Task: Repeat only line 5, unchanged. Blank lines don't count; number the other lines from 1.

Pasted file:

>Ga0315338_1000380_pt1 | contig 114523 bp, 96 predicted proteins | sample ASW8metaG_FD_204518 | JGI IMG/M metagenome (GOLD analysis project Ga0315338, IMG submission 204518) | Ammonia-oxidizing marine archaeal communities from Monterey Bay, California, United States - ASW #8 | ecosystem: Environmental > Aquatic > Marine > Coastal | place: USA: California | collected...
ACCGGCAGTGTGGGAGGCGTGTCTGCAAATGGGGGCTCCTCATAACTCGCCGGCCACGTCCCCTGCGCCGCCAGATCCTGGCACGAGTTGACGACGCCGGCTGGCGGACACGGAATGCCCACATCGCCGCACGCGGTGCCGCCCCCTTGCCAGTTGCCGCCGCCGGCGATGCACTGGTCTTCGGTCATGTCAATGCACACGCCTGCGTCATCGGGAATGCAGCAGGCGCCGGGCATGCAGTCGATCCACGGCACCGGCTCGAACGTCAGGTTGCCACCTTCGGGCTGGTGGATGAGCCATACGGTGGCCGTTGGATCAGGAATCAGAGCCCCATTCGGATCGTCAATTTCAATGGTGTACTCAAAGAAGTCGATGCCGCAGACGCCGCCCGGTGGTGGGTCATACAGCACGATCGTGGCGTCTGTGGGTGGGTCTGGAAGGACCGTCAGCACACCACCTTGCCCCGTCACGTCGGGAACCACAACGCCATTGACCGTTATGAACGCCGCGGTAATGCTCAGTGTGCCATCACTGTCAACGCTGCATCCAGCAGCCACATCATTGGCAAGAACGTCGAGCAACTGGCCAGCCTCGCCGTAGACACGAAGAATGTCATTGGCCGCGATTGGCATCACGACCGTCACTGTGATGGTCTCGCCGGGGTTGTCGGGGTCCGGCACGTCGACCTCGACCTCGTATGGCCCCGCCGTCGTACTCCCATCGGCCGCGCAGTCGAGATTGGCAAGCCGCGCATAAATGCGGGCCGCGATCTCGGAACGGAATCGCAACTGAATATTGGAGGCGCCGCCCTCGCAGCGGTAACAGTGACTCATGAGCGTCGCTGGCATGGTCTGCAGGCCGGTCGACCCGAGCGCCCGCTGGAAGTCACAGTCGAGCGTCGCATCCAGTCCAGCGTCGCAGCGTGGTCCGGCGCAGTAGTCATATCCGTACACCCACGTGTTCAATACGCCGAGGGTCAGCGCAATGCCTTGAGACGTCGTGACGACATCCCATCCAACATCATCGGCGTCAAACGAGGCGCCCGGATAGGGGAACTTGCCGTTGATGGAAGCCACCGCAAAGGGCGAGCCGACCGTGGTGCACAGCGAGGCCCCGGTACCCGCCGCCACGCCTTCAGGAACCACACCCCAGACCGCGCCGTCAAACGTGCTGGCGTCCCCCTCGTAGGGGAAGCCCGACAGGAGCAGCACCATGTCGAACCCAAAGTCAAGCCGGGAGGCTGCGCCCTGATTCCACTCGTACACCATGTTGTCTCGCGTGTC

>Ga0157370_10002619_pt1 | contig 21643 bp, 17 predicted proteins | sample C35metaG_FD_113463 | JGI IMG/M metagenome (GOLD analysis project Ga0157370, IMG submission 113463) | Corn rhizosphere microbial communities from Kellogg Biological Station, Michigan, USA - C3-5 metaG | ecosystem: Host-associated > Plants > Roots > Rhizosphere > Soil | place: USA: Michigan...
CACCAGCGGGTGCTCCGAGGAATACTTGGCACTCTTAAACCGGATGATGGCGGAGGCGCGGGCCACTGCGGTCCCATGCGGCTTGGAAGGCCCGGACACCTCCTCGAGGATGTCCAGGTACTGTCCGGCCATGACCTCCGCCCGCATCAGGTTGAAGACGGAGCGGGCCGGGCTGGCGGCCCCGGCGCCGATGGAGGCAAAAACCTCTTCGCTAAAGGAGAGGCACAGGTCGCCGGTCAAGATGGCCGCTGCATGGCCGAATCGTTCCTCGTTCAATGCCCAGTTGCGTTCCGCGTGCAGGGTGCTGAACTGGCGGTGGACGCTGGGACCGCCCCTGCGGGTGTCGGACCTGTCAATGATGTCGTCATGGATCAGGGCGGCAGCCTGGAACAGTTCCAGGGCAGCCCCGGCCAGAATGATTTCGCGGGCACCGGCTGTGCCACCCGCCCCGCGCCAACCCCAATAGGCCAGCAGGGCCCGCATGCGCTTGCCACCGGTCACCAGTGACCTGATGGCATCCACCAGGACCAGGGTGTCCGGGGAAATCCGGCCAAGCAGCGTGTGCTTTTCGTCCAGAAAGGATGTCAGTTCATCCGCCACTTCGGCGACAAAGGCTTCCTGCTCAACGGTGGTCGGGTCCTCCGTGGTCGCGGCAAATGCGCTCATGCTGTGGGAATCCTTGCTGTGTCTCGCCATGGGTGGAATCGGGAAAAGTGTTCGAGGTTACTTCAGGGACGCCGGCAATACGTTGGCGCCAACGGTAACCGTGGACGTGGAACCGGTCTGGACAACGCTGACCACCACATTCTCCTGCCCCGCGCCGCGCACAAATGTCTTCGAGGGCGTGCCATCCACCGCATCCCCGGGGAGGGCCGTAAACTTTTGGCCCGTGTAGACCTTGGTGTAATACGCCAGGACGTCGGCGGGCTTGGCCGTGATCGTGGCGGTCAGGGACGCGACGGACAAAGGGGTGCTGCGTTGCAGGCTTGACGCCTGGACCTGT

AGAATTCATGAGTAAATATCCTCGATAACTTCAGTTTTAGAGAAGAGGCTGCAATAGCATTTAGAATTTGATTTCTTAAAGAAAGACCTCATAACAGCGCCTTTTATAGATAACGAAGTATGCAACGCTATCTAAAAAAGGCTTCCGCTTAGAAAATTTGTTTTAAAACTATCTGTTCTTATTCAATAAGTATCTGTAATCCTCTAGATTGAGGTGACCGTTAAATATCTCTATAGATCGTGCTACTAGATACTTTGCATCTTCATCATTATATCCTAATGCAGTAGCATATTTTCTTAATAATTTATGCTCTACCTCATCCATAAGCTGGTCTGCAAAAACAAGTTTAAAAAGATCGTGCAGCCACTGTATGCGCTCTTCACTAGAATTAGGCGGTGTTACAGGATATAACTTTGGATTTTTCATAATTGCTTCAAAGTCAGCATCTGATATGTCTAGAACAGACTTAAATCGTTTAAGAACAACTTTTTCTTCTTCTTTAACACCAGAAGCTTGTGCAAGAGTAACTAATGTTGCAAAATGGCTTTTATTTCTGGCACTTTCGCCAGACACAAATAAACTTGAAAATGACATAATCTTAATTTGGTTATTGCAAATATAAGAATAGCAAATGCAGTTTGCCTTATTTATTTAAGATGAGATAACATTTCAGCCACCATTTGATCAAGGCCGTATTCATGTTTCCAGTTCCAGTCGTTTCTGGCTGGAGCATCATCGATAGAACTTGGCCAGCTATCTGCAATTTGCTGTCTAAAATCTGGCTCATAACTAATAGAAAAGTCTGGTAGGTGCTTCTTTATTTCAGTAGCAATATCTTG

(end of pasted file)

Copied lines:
AGAATTCATGAGTAAATATCCTCGATAACTTCAGTTTTAGAGAAGAGGCTGCAATAGCATTTAGAATTTGATTTCTTAAAGAAAGACCTCATAACAGCGCCTTTTATAGATAACGAAGTATGCAACGCTATCTAAAAAAGGCTTCCGCTTAGAAAATTTGTTTTAAAACTATCTGTTCTTATTCAATAAGTATCTGTAATCCTCTAGATTGAGGTGACCGTTAAATATCTCTATAGATCGTGCTACTAGATACTTTGCATCTTCATCATTATATCCTAATGCAGTAGCATATTTTCTTAATAATTTATGCTCTACCTCATCCATAAGCTGGTCTGCAAAAACAAGTTTAAAAAGATCGTGCAGCCACTGTATGCGCTCTTCACTAGAATTAGGCGGTGTTACAGGATATAACTTTGGATTTTTCATAATTGCTTCAAAGTCAGCATCTGATATGTCTAGAACAGACTTAAATCGTTTAAGAACAACTTTTTCTTCTTCTTTAACACCAGAAGCTTGTGCAAGAGTAACTAATGTTGCAAAATGGCTTTTATTTCTGGCACTTTCGCCAGACACAAATAAACTTGAAAATGACATAATCTTAATTTGGTTATTGCAAATATAAGAATAGCAAATGCAGTTTGCCTTATTTATTTAAGATGAGATAACATTTCAGCCACCATTTGATCAAGGCCGTATTCATGTTTCCAGTTCCAGTCGTTTCTGGCTGGAGCATCATCGATAGAACTTGGCCAGCTATCTGCAATTTGCTGTCTAAAATCTGGCTCATAACTAATAGAAAAGTCTGGTAGGTGCTTCTTTATTTCAGTAGCAATATCTTG